And this is the really interesting question here.

    Love him or loathe him, John Howard has shown that he’s one of the most effective politicians this country has ever produced.

    He’s demonstrated an ability to pick up on changes in the public mood and to make pragmatic policy changes rapidly when policies are poorly received.

    If we believe the polls, Labor is now well ahead in the opinion polls and my own wholely unscientific research (using the “listening to people on the bus” method) suggests that not only is the advertising not shifting public opinion in favor of the IR changes (I can’t being myself to debase the word”reform”) but the level of advertising is itself starting to bite as an issue.

    It seems to me that Howard knows the IR laws are unpopular but can’t or won’t change them for reasons that are unclear to me. He’s resorted to this huge advertising campaign to combat that unpopularity but for once his political skills seem to be deserting him.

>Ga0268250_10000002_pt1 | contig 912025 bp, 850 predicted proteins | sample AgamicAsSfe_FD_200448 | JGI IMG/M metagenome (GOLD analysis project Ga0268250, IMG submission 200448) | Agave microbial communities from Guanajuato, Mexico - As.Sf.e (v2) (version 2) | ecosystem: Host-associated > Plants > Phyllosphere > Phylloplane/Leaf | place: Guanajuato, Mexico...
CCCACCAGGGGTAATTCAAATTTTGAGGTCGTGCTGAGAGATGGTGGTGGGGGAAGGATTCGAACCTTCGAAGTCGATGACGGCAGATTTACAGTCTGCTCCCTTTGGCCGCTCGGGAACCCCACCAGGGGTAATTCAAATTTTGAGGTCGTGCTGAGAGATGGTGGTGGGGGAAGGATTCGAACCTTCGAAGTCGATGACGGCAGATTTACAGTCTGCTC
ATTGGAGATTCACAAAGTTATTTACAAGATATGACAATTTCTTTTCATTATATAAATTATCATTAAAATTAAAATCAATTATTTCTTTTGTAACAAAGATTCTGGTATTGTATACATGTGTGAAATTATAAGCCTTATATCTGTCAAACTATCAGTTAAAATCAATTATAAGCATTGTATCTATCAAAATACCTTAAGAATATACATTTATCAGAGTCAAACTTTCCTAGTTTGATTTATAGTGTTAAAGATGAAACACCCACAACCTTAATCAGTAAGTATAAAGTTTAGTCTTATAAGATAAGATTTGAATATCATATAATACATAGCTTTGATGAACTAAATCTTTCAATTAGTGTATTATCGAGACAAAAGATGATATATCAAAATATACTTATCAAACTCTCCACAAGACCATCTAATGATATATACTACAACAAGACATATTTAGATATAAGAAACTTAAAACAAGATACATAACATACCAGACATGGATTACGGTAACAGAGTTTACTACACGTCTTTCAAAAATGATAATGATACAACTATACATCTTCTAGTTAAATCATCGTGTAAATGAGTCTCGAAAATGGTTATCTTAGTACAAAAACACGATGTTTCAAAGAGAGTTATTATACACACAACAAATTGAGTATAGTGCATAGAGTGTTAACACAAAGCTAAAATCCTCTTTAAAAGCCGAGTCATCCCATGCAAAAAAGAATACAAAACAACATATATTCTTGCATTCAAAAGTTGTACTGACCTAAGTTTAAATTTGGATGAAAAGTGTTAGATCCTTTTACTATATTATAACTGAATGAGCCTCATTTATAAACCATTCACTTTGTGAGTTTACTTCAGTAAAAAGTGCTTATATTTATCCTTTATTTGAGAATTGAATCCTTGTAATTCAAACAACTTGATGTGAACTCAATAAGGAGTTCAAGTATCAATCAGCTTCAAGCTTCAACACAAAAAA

All politicians (especially in Government) run the risk of being seen as arrogant and detached from the concerns of everyday people.

    Howard, up to this point, has generally avoided that (although I don’t think I’ve EVER seen the level of genuine affection for him that the majority of the public once held for “Hawkie”) but that may now be changing.

    The level of advertising almosrt makes me wonder if there’s an early election planned but with control of both houses securely held by the Coalition it’s difficult to see how they’d justify it – and Howard’s possible retirement would once again become an issue.